Yuan Shen: http://orcid.org/0000-0001-6618-4226
Ronald Benner: https://orcid.org/0000-0002-1238-2777
Linking microbial metabolomics and carbon sequestration in the ocean via refractory organic molecules has been hampered by the chemical complexity of dissolved organic matter (DOM). Here, using bioassay experiments and ultra-high resolution metabolic profiling, we demonstrate that marine bacteria rapidly utilize simple organic molecules and produce exometabolites of remarkable molecular and structural diversity. Bacterial DOM is similar in chemical composition and structural complexity to naturally occurring DOM in sea water. An appreciable fraction of bacterial DOM has molecular and structural properties that are consistent with those of refractory molecules in the ocean, indicating a dominant role for bacteria in shaping the refractory nature of marine DOM. The rapid production of chemically complex and persistent molecules from simple biochemicals demonstrates a positive feedback between primary production and refractory DOM formation. It appears that carbon sequestration in diverse and structurally complex dissolved molecules that persist in the environment is largely driven by bacteria.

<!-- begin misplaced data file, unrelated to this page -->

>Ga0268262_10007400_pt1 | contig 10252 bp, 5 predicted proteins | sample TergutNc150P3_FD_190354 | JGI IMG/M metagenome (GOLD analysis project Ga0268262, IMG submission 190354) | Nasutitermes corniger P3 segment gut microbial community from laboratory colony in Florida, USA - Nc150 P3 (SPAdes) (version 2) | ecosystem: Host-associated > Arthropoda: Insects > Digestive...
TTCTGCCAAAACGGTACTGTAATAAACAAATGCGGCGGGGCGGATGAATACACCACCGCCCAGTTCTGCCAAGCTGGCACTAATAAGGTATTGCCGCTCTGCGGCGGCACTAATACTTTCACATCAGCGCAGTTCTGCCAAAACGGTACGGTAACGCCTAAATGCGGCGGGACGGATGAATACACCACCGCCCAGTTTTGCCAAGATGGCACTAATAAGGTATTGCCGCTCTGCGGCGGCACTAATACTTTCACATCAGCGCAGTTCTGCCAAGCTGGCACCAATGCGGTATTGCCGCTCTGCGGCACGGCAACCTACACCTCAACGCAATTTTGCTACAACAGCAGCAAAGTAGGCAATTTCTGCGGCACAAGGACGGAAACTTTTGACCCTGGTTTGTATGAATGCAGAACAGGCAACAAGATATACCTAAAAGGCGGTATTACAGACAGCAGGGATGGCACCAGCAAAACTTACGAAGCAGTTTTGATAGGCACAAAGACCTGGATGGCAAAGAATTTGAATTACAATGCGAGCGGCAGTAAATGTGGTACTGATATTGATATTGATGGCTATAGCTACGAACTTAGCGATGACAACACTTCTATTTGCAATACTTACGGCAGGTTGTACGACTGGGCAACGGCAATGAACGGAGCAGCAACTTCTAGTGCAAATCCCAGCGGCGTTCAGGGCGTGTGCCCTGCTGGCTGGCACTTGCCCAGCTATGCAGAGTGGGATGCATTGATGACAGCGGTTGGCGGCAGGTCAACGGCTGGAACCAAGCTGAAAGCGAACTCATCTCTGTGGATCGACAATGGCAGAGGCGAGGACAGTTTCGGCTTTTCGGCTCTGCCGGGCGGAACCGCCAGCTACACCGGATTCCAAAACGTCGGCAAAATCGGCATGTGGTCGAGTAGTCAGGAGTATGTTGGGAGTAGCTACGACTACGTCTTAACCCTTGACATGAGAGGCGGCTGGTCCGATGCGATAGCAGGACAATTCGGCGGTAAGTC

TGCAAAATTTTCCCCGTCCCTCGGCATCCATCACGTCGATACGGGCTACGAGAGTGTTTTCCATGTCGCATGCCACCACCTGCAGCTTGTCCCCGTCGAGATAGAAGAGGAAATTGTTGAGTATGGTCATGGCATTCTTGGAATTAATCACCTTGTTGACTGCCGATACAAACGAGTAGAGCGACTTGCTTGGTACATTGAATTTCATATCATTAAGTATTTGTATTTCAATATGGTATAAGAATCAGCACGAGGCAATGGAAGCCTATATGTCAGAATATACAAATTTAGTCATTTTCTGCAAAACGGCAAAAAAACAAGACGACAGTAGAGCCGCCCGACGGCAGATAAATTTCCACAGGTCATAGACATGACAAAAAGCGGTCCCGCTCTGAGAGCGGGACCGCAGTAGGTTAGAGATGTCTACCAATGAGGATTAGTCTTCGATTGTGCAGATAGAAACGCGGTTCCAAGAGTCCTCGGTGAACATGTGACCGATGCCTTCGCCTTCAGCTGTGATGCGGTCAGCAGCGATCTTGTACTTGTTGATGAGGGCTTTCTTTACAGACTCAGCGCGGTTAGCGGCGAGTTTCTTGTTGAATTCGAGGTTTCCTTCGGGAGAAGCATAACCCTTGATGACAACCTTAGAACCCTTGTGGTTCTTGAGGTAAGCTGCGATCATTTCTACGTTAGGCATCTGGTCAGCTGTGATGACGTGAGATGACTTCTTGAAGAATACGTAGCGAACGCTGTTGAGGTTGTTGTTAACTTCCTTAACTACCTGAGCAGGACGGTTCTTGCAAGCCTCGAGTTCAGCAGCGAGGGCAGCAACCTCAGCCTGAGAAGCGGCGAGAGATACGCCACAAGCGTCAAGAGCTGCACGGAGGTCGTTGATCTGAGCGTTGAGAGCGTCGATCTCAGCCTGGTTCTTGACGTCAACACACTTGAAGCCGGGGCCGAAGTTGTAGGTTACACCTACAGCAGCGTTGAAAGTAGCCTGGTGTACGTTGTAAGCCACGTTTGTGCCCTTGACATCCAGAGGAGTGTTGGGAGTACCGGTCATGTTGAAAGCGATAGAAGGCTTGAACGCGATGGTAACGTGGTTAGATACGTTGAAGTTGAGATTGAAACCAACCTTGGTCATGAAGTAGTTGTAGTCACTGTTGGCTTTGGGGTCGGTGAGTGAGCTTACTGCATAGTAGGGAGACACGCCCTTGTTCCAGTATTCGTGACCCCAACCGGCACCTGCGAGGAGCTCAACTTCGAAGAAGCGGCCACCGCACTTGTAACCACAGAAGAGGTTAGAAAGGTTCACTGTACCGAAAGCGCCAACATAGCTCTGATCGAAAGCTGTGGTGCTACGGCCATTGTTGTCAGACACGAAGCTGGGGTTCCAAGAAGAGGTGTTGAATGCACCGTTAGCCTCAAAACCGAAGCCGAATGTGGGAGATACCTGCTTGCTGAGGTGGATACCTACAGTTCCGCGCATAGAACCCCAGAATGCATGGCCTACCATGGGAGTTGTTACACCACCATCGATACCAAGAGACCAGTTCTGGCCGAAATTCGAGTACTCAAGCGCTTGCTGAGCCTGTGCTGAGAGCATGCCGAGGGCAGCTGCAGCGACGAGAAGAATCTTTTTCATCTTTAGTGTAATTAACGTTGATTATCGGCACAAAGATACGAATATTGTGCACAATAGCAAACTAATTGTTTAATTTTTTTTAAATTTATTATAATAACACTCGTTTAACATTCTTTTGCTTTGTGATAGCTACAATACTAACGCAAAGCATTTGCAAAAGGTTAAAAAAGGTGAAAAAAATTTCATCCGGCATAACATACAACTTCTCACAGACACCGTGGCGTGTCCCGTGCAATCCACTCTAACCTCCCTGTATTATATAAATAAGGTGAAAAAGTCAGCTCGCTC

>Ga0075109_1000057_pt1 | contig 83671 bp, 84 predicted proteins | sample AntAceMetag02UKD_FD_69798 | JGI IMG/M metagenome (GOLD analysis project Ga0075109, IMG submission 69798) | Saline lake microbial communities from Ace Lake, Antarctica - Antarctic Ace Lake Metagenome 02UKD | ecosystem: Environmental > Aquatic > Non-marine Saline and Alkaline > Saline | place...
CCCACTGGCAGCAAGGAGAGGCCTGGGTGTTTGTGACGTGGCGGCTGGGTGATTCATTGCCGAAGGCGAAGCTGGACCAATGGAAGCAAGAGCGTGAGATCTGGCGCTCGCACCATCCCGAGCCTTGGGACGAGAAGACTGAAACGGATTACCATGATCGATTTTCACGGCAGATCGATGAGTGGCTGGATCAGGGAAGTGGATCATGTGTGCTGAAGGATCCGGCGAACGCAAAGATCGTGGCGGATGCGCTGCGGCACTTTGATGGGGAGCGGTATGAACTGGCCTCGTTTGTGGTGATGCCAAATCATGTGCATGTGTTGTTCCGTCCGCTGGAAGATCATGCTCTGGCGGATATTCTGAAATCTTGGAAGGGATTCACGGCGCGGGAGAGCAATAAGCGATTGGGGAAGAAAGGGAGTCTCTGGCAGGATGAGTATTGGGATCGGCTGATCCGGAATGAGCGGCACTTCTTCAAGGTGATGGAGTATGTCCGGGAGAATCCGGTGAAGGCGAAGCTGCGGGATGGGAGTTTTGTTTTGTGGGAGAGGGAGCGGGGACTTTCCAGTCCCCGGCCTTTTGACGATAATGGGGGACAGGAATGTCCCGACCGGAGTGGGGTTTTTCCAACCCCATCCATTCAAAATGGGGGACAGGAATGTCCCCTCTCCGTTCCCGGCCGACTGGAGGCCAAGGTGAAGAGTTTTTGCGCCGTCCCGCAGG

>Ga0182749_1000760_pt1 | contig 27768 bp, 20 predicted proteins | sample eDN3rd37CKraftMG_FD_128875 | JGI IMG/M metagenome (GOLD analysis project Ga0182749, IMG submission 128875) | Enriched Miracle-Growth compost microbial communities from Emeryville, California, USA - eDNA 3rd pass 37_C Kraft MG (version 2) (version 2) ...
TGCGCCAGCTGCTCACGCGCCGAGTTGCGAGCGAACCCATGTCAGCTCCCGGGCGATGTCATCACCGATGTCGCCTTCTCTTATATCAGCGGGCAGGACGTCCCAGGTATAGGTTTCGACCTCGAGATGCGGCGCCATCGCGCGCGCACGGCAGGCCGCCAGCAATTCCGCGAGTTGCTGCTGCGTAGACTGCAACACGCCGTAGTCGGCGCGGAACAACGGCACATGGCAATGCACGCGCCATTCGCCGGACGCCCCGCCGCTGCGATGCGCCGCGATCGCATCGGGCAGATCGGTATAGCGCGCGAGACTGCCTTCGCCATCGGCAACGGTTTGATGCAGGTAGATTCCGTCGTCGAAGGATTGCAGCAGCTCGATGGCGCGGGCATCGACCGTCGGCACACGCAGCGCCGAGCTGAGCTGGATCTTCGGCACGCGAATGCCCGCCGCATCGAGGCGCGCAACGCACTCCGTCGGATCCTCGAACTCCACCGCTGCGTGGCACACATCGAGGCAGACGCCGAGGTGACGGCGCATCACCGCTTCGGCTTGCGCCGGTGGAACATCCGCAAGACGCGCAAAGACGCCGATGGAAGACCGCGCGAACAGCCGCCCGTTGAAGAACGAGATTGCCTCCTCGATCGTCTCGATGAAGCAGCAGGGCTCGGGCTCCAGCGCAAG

Digital Object Identifier (DOI)
Published in Nature Communications, Volume 6, 2015.
© Nature Communications 2015, Macmillan Publishers Limited. All rights reserved.
Lechtenfeld, O., Hertkorn, N., Shen, Y., Witt, M., & Benner, R. (2015). Marine Sequestration of Carbon in Bacterial Metabolites. Nature Communications, 6. https://doi.org/10.1038/ncomms7711